A California man coughed up $10,000 for two ads in the Wall Street Journal to complain about internet provider AT&T's slow speeds.
Aaron M. Epstein, 90, from North Hollywood decided to let the company's CEO know that he was unsatisfied with the speed of his internet, choosing an odd and expensive way to get his message across. While most would be reluctant to pay such a price tag to lodge a complaint, for Epstein it is a matter of principle over money.
Epstein, who has been an AT&T customer since the 1960s, argues that AT&T lags when it comes to faster internet services. The longtime customer said he was happy with the company's service for 20 years but five years ago, when streaming became widely available, the quality and speed of his internet deteriorated.
"For the last five years, as soon as they started introducing streaming like Roku and movies on TV, my internet service, although I was paying for 3.5 Mbps, sometimes was only up to 1.5 Mbps. So, watching a movie through Roku was slideshows," Epstein said, adding that he made the decision to purchase the ads after berating the company for months wanting to know when their heavily advertised fiber optics would arrive.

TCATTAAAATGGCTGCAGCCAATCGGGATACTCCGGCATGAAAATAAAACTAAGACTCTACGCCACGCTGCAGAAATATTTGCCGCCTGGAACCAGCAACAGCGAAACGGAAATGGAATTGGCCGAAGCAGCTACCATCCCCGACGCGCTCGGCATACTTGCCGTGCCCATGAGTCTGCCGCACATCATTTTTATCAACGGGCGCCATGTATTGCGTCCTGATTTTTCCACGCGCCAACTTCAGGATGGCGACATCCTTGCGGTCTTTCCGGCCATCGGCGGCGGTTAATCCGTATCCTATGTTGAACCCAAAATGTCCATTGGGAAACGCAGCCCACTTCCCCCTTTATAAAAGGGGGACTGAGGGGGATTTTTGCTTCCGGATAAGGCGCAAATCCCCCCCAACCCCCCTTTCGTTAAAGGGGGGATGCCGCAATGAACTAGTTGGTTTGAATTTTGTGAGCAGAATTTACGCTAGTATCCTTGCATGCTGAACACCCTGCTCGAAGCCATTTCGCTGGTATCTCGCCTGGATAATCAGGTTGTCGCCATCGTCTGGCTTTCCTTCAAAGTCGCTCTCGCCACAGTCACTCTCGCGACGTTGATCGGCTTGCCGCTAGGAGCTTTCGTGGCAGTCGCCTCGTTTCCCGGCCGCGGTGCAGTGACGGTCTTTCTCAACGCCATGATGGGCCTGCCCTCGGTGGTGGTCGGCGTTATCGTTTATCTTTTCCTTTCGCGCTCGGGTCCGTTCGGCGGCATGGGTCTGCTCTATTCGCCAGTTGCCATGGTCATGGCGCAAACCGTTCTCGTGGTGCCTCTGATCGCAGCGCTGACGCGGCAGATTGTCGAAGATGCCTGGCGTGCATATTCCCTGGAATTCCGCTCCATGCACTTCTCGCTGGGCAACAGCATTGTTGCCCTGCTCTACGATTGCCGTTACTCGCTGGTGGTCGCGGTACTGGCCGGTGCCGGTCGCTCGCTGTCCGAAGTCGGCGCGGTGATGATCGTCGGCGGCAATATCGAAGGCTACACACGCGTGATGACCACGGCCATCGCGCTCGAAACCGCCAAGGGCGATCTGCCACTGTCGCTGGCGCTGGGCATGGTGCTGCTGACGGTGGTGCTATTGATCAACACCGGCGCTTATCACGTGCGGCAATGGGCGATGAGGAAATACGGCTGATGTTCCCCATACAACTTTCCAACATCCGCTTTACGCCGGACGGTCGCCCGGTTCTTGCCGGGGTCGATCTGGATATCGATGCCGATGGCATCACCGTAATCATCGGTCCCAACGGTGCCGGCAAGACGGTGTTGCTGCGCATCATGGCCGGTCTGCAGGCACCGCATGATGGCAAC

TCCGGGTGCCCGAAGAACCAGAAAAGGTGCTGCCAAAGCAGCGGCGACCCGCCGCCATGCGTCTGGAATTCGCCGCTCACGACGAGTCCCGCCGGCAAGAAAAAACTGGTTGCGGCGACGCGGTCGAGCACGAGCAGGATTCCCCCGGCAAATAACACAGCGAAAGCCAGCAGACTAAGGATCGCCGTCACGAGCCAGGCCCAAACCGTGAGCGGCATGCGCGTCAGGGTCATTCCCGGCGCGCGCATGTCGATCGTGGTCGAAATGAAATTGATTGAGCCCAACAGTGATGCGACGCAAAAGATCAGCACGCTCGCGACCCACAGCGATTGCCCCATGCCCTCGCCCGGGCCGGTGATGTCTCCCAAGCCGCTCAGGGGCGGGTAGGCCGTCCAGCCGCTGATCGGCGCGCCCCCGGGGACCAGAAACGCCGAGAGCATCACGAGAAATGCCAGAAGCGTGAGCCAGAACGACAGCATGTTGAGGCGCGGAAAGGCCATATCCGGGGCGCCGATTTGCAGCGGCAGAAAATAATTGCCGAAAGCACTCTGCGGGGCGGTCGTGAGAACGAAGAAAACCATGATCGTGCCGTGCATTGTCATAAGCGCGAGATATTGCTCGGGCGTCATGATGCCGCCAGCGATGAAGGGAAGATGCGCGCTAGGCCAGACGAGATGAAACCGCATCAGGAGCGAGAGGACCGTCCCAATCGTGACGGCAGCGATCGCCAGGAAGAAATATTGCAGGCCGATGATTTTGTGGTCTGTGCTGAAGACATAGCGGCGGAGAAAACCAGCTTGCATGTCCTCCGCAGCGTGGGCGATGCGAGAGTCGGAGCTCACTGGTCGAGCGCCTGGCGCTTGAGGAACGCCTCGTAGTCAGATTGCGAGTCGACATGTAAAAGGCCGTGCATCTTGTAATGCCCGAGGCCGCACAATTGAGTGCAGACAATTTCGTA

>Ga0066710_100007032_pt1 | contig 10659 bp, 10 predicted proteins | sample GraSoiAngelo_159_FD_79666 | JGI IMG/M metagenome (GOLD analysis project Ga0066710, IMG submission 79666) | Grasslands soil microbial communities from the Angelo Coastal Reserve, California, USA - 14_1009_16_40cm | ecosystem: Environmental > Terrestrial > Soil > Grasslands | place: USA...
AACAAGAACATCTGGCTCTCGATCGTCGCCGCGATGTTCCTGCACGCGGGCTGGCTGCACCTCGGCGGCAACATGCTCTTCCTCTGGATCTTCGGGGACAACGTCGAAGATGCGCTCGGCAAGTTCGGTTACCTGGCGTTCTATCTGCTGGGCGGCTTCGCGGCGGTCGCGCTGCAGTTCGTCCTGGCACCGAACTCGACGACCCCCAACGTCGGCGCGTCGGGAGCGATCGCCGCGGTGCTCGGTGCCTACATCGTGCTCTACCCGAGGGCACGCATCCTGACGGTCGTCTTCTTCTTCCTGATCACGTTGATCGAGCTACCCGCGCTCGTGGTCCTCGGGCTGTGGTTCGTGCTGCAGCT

When the company politely informed Epstein that the updated services would not be coming to his area any time soon, Epstein decided to make one a last-ditch attempt to secure faster internet for himself and his community.
Epstein forked up $10,000 for two ads in the Wall Street Journal, one running in Dallas where AT&T is headquartered and the second circulating in Manhattan. Epstein confessed that he hoped his ads would reach Wall Street investors who would force AT&T to deal with the problem.
"So, I put the ad in the paper and believe me, it’s money well spent," Epstein said, smiling.
Epstein said he received mixed reactions when his ads went live, with some calling him crazy and others understanding his frustration.
"The one response I got the most kick out of was in the Jewish Daily Forward; referred to me as a 90-year-old ‘kvetch,’ which I don’t know if you know your Yiddish but ‘kvetch’ means crank," Epstein said, adding that he doesn’t really mind what people think of him, as long the job gets done.
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